Thoughts and meanderings from my corner of the state
A life problem I never wanted to have: trying to remember which of the boxed sympathy cards I sent to someone six weeks ago so I wouldn't send them the same one.
A few weeks ago I wrote about when my Aunt MaryJane died at the beginning of January. Last week I didn't write, couldn't bring myself to write, because we had just lost my Uncle Bill, her husband.
My count now is one pandemic, six deaths in my circle of family and friends (none COVID-related) , and zero funerals. One neighbor and two dear friends were widowed last year. My husband's brother died at his home in Florida. Now, in 2021, my aunt and uncle are both gone in the space of six weeks.
This is the most inhuman part of coping with this pandemic for me -- no funerals. No gathering together to grieve and reminisce and comfort each other.
No hugs. This is particularly brutal for me, as I'm an avid hugger. The first and one of the few times I ugly cried this past year was when the friend I've known since high school lost her husband. I knew there was no way I would travel to Washington State and put my arms around her any time soon.
I've hugged exactly one human being (other than my husband) since this started, and two trees. I read the advice to hug a tree if you were missing hugs during the pandemic. It's no substitute, but it still helped somehow.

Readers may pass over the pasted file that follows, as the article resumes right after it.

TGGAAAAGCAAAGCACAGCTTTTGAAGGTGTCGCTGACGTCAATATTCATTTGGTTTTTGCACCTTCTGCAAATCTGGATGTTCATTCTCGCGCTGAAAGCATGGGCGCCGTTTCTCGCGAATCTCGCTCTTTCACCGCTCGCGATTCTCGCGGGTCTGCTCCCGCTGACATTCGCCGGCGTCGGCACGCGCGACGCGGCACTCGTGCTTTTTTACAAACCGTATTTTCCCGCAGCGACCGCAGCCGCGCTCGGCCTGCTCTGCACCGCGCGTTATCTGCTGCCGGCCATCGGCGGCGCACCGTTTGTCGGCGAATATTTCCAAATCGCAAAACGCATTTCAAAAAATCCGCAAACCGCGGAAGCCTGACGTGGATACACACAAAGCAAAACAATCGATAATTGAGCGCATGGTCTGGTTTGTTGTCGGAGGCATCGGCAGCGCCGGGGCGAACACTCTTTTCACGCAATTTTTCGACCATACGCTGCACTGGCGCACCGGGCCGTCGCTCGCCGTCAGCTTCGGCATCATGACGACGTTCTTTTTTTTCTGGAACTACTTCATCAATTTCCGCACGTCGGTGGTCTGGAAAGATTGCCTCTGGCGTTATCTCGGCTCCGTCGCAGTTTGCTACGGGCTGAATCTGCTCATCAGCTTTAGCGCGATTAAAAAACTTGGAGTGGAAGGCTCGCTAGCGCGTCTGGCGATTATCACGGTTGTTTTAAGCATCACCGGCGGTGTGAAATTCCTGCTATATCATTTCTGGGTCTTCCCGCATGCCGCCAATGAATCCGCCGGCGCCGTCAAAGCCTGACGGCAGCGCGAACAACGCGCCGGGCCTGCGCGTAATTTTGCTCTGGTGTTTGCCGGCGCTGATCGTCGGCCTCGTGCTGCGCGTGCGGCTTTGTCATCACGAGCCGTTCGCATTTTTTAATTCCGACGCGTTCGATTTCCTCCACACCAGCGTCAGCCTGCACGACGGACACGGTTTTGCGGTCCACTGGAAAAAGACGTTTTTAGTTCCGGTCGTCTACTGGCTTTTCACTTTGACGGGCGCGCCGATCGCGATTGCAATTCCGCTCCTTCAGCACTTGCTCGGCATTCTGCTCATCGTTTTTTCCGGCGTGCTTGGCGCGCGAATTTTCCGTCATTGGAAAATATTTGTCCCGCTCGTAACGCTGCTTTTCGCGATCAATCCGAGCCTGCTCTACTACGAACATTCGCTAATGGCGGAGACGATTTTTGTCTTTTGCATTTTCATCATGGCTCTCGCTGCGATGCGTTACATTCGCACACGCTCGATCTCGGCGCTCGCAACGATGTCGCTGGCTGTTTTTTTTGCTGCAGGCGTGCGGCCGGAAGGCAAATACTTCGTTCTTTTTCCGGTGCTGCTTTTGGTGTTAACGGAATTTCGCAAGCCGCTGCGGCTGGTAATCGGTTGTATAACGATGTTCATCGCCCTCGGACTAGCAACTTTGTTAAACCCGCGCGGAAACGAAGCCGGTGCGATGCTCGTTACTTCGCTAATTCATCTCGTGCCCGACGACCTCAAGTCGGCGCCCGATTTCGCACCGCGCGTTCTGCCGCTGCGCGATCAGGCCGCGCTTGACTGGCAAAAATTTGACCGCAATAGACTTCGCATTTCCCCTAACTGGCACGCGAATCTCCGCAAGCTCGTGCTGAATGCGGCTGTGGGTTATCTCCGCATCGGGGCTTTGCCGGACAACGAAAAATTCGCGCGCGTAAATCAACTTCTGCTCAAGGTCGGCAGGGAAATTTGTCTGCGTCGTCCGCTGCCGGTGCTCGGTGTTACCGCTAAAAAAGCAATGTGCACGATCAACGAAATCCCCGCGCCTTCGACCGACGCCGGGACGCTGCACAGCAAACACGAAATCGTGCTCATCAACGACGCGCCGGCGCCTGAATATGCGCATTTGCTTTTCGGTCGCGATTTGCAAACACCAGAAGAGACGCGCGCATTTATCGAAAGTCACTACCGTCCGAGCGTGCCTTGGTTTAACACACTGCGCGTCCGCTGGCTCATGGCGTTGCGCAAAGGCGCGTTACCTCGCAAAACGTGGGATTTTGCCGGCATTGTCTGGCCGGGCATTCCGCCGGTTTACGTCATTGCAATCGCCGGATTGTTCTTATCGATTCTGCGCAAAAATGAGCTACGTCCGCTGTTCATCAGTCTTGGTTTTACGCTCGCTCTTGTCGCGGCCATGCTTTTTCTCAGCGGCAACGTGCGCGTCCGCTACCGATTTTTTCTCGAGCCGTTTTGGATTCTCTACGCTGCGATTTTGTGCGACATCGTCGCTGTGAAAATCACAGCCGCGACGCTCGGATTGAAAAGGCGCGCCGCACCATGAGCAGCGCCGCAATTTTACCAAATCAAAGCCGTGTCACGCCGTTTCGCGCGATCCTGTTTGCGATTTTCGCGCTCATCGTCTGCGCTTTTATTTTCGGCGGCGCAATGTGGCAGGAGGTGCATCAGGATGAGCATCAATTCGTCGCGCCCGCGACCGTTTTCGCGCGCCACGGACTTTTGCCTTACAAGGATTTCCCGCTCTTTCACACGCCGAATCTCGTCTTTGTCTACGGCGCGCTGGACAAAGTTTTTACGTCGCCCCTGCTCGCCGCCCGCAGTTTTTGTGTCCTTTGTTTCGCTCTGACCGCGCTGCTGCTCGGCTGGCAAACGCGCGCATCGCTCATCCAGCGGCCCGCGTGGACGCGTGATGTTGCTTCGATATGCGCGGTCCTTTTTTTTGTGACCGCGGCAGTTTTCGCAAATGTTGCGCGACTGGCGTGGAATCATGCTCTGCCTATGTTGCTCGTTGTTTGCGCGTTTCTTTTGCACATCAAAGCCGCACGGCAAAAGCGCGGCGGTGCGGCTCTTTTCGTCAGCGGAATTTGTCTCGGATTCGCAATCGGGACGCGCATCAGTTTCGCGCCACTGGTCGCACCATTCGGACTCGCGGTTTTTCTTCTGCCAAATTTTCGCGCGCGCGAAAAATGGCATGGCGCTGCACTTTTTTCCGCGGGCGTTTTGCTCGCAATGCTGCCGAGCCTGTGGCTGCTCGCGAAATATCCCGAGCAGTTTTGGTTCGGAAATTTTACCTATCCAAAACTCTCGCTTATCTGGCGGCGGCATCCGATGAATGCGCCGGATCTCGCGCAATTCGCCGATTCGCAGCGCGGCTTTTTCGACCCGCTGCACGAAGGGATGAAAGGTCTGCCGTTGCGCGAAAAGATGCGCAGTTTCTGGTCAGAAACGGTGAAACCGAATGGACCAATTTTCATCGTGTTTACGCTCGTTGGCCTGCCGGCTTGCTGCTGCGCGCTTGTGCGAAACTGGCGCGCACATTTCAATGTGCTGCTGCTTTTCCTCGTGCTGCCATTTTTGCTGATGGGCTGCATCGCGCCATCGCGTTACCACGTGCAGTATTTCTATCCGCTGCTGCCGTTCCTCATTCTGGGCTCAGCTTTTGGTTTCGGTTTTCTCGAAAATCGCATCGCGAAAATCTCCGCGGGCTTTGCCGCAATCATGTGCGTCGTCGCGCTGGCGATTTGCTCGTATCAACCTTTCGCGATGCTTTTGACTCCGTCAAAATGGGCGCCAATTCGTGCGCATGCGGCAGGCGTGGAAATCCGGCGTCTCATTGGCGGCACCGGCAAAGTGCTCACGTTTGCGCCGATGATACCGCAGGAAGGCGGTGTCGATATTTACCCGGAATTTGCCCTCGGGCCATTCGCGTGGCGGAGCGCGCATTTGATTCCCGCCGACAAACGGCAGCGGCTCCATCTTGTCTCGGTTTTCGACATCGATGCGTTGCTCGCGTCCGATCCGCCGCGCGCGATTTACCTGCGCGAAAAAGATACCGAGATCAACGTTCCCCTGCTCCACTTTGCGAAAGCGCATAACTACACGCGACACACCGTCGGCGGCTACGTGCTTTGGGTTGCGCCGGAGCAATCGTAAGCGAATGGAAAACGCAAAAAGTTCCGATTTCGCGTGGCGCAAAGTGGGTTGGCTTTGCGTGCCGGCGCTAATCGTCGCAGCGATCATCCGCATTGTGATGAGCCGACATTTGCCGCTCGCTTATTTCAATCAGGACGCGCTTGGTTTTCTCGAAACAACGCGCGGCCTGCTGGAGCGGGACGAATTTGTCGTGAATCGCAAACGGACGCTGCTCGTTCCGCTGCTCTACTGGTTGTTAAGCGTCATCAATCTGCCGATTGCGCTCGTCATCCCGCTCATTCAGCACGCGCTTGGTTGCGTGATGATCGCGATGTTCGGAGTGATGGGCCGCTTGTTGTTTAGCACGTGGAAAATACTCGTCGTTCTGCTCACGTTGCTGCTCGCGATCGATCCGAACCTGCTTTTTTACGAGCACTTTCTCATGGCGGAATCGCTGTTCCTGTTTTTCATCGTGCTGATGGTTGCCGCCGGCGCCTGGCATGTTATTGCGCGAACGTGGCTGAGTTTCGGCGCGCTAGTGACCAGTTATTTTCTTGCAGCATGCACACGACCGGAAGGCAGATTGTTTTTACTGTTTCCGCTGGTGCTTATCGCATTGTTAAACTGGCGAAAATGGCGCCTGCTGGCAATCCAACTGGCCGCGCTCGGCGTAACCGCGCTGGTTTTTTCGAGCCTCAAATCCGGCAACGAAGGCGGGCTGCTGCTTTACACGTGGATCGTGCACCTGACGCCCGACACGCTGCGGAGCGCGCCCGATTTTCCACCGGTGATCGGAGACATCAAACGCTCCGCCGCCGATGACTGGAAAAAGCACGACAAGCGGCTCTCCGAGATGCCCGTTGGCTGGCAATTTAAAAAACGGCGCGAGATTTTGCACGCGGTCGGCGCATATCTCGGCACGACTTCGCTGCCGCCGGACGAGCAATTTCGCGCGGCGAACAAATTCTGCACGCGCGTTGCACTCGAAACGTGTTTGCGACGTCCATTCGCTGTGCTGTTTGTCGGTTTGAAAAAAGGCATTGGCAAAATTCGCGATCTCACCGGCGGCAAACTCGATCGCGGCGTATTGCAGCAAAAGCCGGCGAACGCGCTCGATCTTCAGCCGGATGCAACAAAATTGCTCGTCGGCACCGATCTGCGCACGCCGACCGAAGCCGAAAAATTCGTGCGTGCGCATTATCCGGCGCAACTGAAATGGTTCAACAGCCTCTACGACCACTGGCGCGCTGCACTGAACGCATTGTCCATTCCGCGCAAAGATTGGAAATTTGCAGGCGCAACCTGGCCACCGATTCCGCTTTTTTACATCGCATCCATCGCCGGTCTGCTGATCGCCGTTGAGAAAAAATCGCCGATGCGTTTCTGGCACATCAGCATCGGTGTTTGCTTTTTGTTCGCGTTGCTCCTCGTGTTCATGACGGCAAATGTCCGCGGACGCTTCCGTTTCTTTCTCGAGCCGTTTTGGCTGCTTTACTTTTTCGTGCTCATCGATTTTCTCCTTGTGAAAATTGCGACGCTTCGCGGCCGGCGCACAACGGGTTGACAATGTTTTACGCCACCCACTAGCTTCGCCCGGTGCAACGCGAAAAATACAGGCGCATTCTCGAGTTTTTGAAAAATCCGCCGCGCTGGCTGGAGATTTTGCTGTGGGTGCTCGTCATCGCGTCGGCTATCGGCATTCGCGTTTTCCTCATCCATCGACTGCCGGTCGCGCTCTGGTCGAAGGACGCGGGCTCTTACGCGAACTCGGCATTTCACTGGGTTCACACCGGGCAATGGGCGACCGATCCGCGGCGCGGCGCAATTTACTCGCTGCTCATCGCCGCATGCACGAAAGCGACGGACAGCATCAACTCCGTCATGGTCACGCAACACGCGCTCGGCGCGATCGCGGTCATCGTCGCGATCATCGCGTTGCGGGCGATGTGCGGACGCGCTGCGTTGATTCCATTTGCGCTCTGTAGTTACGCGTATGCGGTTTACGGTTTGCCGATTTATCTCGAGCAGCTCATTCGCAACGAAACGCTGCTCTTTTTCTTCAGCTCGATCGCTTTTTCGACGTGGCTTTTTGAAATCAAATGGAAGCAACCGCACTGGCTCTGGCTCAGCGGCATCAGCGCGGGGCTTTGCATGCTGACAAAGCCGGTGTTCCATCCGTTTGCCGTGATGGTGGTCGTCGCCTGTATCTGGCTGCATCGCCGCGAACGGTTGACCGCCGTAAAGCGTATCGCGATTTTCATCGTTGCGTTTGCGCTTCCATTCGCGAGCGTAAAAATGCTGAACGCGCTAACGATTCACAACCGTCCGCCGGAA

I made a firm decision early in the pandemic that I wouldn't attend any funerals. I've been fortunate there have been no hurt feelings so far. Most of the people I know are comforting each other by mail and email and text for now and holding off on gatherings until it's safer.
Uncle Bill died on February 14. My recurring thought is that he went to be with his sweetheart on Valentine's Day. Each time this comes to mind, I cry. Losing them both so close together was devastating.
Uncle Bill was a kind and quiet man, a fan of classic cars. He was so quiet I never felt as if I knew him well, but he was always a peaceful presence. After Aunt MaryJane died, he opened up more. We had a lengthy and lovely conversation before he landed in the hospital with pneumonia.
I'll take the gift of that last conversation and treasure it even more, knowing there won't be more.
Bill and MaryJane lived in Arizona, near most of that side of my convoluted family. It's warm in Phoenix. I hope the family gathers in a park on a pleasant day, to grieve together in that way humans need.
I won't be there, but maybe I can take that time to cry and remember and be with them in time, if not in space.
Eating nothing but orange kiss-me-cake for lunch was probably ill-advised. As the saying goes, I regret nothing.
What is orange kiss-me cake, you ask? (Or didn't ask… a little presumptuous on my part.) It's a lovely concoction somewhere between cake and quick bread with orange juice concentrate (and a lot of butter) in the batter. More orange concentrate drizzled on top, sprinkled with sugar, cinnamon and pecans.
My sister Cindy always used to make kiss-me cake around Christmas when I was a kid. She must have baked it at other times, but I associate it with the holidays -- the happiness of the tree and carols and family.